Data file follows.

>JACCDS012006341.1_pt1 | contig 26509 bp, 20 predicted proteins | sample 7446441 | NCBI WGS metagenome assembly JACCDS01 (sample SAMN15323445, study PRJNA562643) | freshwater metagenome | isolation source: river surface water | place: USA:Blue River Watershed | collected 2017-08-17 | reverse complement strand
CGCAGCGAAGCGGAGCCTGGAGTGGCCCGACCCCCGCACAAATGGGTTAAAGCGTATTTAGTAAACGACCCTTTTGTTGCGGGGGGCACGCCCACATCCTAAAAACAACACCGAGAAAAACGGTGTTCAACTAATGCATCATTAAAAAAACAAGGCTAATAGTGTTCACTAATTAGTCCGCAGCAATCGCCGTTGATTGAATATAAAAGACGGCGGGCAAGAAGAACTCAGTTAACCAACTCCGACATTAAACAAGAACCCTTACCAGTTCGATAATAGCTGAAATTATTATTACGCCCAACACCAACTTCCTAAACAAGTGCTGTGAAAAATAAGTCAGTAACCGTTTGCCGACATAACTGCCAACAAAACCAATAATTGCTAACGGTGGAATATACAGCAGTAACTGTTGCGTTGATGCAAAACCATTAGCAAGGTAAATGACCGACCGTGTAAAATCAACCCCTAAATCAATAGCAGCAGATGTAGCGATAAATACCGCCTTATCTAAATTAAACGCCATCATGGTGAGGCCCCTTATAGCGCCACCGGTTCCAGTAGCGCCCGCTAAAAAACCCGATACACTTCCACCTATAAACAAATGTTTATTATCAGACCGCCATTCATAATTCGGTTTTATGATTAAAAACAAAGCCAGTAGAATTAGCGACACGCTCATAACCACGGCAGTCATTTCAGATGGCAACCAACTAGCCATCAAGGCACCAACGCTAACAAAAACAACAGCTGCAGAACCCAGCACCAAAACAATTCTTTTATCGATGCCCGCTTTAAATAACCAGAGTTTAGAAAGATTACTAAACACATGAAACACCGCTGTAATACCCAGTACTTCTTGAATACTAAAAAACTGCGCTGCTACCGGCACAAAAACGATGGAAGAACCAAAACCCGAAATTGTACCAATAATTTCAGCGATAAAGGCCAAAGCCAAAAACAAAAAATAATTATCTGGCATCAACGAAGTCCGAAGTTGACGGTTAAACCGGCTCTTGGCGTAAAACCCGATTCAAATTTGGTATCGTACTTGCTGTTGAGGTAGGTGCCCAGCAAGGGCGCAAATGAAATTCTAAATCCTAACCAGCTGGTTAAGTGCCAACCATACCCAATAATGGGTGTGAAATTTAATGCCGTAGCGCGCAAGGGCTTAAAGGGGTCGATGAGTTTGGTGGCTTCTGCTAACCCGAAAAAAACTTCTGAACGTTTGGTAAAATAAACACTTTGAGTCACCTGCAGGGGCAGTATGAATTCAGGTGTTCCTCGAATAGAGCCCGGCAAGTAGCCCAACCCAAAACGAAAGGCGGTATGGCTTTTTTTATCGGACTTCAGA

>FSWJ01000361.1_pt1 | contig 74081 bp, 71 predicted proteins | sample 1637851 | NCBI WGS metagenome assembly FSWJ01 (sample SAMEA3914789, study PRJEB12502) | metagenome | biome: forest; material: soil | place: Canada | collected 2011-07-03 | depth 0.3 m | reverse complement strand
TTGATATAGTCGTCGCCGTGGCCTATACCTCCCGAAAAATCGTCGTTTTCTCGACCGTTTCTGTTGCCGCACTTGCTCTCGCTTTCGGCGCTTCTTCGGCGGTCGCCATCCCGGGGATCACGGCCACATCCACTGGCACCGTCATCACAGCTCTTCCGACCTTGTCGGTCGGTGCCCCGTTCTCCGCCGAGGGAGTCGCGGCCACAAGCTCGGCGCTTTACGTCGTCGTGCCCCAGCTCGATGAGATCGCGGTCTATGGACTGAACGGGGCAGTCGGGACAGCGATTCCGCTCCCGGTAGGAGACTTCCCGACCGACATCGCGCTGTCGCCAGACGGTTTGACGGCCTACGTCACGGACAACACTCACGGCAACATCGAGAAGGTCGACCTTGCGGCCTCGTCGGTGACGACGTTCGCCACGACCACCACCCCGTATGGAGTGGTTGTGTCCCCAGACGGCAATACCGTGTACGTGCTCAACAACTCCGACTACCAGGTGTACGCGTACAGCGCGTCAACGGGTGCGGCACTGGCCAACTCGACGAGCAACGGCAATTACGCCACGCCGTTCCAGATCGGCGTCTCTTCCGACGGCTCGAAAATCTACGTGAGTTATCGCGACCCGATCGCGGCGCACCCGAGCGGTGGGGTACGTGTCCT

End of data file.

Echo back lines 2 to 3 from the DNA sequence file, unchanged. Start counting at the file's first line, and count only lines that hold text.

CGCAGCGAAGCGGAGCCTGGAGTGGCCCGACCCCCGCACAAATGGGTTAAAGCGTATTTAGTAAACGACCCTTTTGTTGCGGGGGGCACGCCCACATCCTAAAAACAACACCGAGAAAAACGGTGTTCAACTAATGCATCATTAAAAAAACAAGGCTAATAGTGTTCACTAATTAGTCCGCAGCAATCGCCGTTGATTGAATATAAAAGACGGCGGGCAAGAAGAACTCAGTTAACCAACTCCGACATTAAACAAGAACCCTTACCAGTTCGATAATAGCTGAAATTATTATTACGCCCAACACCAACTTCCTAAACAAGTGCTGTGAAAAATAAGTCAGTAACCGTTTGCCGACATAACTGCCAACAAAACCAATAATTGCTAACGGTGGAATATACAGCAGTAACTGTTGCGTTGATGCAAAACCATTAGCAAGGTAAATGACCGACCGTGTAAAATCAACCCCTAAATCAATAGCAGCAGATGTAGCGATAAATACCGCCTTATCTAAATTAAACGCCATCATGGTGAGGCCCCTTATAGCGCCACCGGTTCCAGTAGCGCCCGCTAAAAAACCCGATACACTTCCACCTATAAACAAATGTTTATTATCAGACCGCCATTCATAATTCGGTTTTATGATTAAAAACAAAGCCAGTAGAATTAGCGACACGCTCATAACCACGGCAGTCATTTCAGATGGCAACCAACTAGCCATCAAGGCACCAACGCTAACAAAAACAACAGCTGCAGAACCCAGCACCAAAACAATTCTTTTATCGATGCCCGCTTTAAATAACCAGAGTTTAGAAAGATTACTAAACACATGAAACACCGCTGTAATACCCAGTACTTCTTGAATACTAAAAAACTGCGCTGCTACCGGCACAAAAACGATGGAAGAACCAAAACCCGAAATTGTACCAATAATTTCAGCGATAAAGGCCAAAGCCAAAAACAAAAAATAATTATCTGGCATCAACGAAGTCCGAAGTTGACGGTTAAACCGGCTCTTGGCGTAAAACCCGATTCAAATTTGGTATCGTACTTGCTGTTGAGGTAGGTGCCCAGCAAGGGCGCAAATGAAATTCTAAATCCTAACCAGCTGGTTAAGTGCCAACCATACCCAATAATGGGTGTGAAATTTAATGCCGTAGCGCGCAAGGGCTTAAAGGGGTCGATGAGTTTGGTGGCTTCTGCTAACCCGAAAAAAACTTCTGAACGTTTGGTAAAATAAACACTTTGAGTCACCTGCAGGGGCAGTATGAATTCAGGTGTTCCTCGAATAGAGCCCGGCAAGTAGCCCAACCCAAAACGAAAGGCGGTATGGCTTTTTTTATCGGACTTCAGA

>FSWJ01000361.1_pt1 | contig 74081 bp, 71 predicted proteins | sample 1637851 | NCBI WGS metagenome assembly FSWJ01 (sample SAMEA3914789, study PRJEB12502) | metagenome | biome: forest; material: soil | place: Canada | collected 2011-07-03 | depth 0.3 m | reverse complement strand